The idea for Tea Journey Magazine came about the way most great ideas do . . . at a party.
I wasn’t at this party, but I wish I’d been a fly on that wall.
However, I did get a glimpse of said kernels of inspiration from the lead publisher/editor, Dan Bolton, himself back at World Tea Expo 2015. I was wandering the exposition floor with Nicole “Tea For Me Please” Martin and happened by the World Tea News booth. Thankfully, Dan remembered who I was, and we exchanged a few pleasantries.
Then, out of nowhere, he said, “I’ve got something big planned. We’ll be in touch.”
True to his word, in January of 2016, he was in touch.
I had just published my most popular (and divisive) blog article to date, and he wondered if we could talk on the phone for a spell. And talk, we did . . . for three hours.
The short of it was this:
His new venture was Tea Journey Magazine—a major tea industry mobile-based publication—and he was launching a Kickstarter for it, soon. Once it got over its financial goal, he was looking for contributors. No actual details were hammered out during that conversation, but I had some idea of what he wanted.
In the interim, he wanted folks to get the word out about the Kickstarter. I said I would. (Just as soon as I could find a way to turn that into a story. My blog did have a theme to maintain, after all.) The Kickstarter campaign launched on April 3rd, 2016 . . . which was also the day Devan Shah died. There was my story . . . unfortunately.
After that, the Kickstarter campaign chugged along, but not as quick as anyone would’ve liked. For the next two-to-three months, it almost looked like it wouldn’t reach its funding goal. I acquiesced to that possibility. However, on May 31st, there was an update by Dan on the campaign page.
It was funded.
The next hurdle was logistics. Through it all, I stayed on the relative sidelines. I wasn’t one of the major contributors nor a sponsor. Or even a partner, for that matter. If I had any involvement in the project, I had to wait for word from one of the founders themselves.
And I . . . kinda did. The week before World Tea Expo 2016.
Austin Hodge of Seven Cups wondered if I would be attending the inaugural Tea Journey meeting before Expo. I told him I knew nothing about it. That and I added that I wasn’t sure I belonged at such a thing.
He replied with, “Well, you’re going. I’ll fetch you from your hotel the day of.”
I learned it was always best to just say “Yes” to Austin Hodge.
The day before Expo, he picked me up from my hotel. But he also mentioned that there would be additional passengers. Namely Andrew (his right hand man), Chloe Liang (a Chinese tea expert), Raj Barooah (director of Aideobarie Tea Estates Private Ltd.), food and wine writer, Jennifer English, and—a name I didn’t expect on the roster—Rajen Baruah of Heritage Tea Assam.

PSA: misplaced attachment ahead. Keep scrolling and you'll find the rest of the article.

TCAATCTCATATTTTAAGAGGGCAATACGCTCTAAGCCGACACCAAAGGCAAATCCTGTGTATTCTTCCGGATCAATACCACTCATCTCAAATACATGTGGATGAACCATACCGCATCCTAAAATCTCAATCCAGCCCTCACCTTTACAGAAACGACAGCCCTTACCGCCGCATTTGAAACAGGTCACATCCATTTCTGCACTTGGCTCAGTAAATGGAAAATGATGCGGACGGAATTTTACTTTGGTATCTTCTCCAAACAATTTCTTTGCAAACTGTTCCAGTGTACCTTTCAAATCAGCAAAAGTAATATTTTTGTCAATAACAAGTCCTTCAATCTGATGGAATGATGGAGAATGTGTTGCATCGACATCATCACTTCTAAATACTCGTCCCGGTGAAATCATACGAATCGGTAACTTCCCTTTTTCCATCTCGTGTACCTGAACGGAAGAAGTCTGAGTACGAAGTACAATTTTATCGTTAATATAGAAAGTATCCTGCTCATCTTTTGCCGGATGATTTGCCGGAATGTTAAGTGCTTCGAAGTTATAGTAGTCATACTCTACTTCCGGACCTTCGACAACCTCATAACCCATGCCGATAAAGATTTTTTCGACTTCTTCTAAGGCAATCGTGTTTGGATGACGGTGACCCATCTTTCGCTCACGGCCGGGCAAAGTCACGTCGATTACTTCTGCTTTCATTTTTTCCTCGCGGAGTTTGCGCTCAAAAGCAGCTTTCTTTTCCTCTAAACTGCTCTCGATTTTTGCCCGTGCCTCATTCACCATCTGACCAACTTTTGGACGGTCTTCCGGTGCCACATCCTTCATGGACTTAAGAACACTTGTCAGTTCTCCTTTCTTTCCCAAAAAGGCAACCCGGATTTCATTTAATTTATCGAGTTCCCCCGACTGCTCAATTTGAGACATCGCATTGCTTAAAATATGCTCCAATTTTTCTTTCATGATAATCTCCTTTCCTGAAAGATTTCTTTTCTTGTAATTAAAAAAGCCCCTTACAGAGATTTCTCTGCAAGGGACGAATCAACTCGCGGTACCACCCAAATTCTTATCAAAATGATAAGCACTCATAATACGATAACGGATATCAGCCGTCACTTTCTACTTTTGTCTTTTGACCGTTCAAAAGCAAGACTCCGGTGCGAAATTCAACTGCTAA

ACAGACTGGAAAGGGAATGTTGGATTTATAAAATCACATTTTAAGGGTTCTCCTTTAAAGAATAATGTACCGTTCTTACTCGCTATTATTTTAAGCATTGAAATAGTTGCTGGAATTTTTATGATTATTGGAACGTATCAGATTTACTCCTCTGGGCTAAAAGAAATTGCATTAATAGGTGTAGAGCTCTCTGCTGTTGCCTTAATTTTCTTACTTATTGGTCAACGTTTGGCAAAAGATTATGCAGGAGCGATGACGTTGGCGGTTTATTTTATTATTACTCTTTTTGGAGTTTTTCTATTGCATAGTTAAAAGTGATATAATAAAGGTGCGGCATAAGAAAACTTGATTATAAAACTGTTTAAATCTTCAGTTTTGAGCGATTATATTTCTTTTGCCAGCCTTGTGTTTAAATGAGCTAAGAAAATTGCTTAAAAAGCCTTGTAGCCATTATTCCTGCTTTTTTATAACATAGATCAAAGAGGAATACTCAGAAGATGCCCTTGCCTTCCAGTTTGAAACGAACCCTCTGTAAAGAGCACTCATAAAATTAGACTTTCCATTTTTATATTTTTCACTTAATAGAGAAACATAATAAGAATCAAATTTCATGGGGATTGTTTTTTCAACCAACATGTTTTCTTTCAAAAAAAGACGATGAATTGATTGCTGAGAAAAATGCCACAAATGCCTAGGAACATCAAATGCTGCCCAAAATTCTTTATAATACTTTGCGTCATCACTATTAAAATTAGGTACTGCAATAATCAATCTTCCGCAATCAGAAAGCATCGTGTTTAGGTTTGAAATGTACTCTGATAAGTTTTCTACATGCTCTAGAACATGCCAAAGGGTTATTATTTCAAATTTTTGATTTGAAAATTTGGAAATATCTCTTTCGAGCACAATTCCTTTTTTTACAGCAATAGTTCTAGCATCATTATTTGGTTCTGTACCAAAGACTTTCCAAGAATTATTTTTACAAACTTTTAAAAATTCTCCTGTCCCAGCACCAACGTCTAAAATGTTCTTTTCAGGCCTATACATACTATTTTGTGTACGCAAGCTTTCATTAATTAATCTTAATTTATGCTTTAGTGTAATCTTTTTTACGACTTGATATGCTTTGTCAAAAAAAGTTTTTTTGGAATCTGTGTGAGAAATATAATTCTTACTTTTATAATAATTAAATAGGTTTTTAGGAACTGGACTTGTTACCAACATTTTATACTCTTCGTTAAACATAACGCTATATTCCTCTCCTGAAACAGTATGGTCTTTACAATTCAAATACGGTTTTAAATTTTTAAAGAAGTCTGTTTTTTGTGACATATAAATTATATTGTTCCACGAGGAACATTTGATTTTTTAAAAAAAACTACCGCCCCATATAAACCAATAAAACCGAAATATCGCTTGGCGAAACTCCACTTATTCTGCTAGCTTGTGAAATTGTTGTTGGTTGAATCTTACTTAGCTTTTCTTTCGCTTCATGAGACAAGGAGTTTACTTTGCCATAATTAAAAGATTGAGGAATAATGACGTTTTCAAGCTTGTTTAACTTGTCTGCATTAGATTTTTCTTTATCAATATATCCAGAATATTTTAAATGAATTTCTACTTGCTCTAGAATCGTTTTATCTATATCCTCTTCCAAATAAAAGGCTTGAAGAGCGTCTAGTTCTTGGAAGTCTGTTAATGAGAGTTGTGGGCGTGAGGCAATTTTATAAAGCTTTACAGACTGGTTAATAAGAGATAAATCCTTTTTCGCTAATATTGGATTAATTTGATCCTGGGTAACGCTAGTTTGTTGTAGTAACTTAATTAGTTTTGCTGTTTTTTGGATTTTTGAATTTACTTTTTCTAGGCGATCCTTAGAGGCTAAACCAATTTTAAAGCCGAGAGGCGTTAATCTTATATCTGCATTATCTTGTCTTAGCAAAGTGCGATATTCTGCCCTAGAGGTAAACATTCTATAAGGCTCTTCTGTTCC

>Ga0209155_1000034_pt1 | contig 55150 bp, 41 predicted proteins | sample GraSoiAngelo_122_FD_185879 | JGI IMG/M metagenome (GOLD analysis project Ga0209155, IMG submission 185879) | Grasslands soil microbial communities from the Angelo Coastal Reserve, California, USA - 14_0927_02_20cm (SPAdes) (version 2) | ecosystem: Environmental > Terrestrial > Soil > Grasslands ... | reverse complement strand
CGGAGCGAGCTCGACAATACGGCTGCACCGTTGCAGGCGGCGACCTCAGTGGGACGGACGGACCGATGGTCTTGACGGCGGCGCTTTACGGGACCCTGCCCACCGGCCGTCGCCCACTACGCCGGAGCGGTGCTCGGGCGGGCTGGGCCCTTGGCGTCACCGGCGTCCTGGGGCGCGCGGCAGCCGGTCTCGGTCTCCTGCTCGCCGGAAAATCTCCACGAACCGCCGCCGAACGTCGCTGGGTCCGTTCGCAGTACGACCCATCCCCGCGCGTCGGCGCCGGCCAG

When we picked them all up, I may have fanboyed over Rajen.
. . . A little.
I was a huge fan of his teas, particularly an oaked-fired green tea, which I couldn’t stop talking about. But I digress . . .
The moment we arrived, various tea industry luminaries were already there. And that was when it hit me. I had no clue why I was there. Dan Bolton also seemed surprised to see me, but the look of shock lasted but a second.
As the meeting was about to begin, he handed me his camera and said, “You know how to use this? I can’t lead a meeting and photograph it.” He chuckled. He does that.
Luckily, it was the same exact type of camera my brother owned. I agreed to help. Yay, I had a job! As . . . a literal fly on the wall!
The meeting. Was. Packed.
So many tea industry luminaries were there, it would take up too much blog space to list them. And I did my little shutterbuggy best to chronicle them all. That is, until Dan’s camera died in mid-snapshot.
Various important bits were discussed during the meeting. None of which—I’m sure—I’m at liberty to divulge. But the one big highlight I can discuss was this, Dan mentioned that the Tea Journey mobile app went live that week.
Afterwards, the meeting adjourned, and everyone retired to the launch party that followed. Austin Hodge was my ride, so I went where he went. The entire experience was dizzying and surreal. I kind of felt like I was a witness to something historic. And I was content that I was a part of it in some small way.
Even as just a fly on the wall.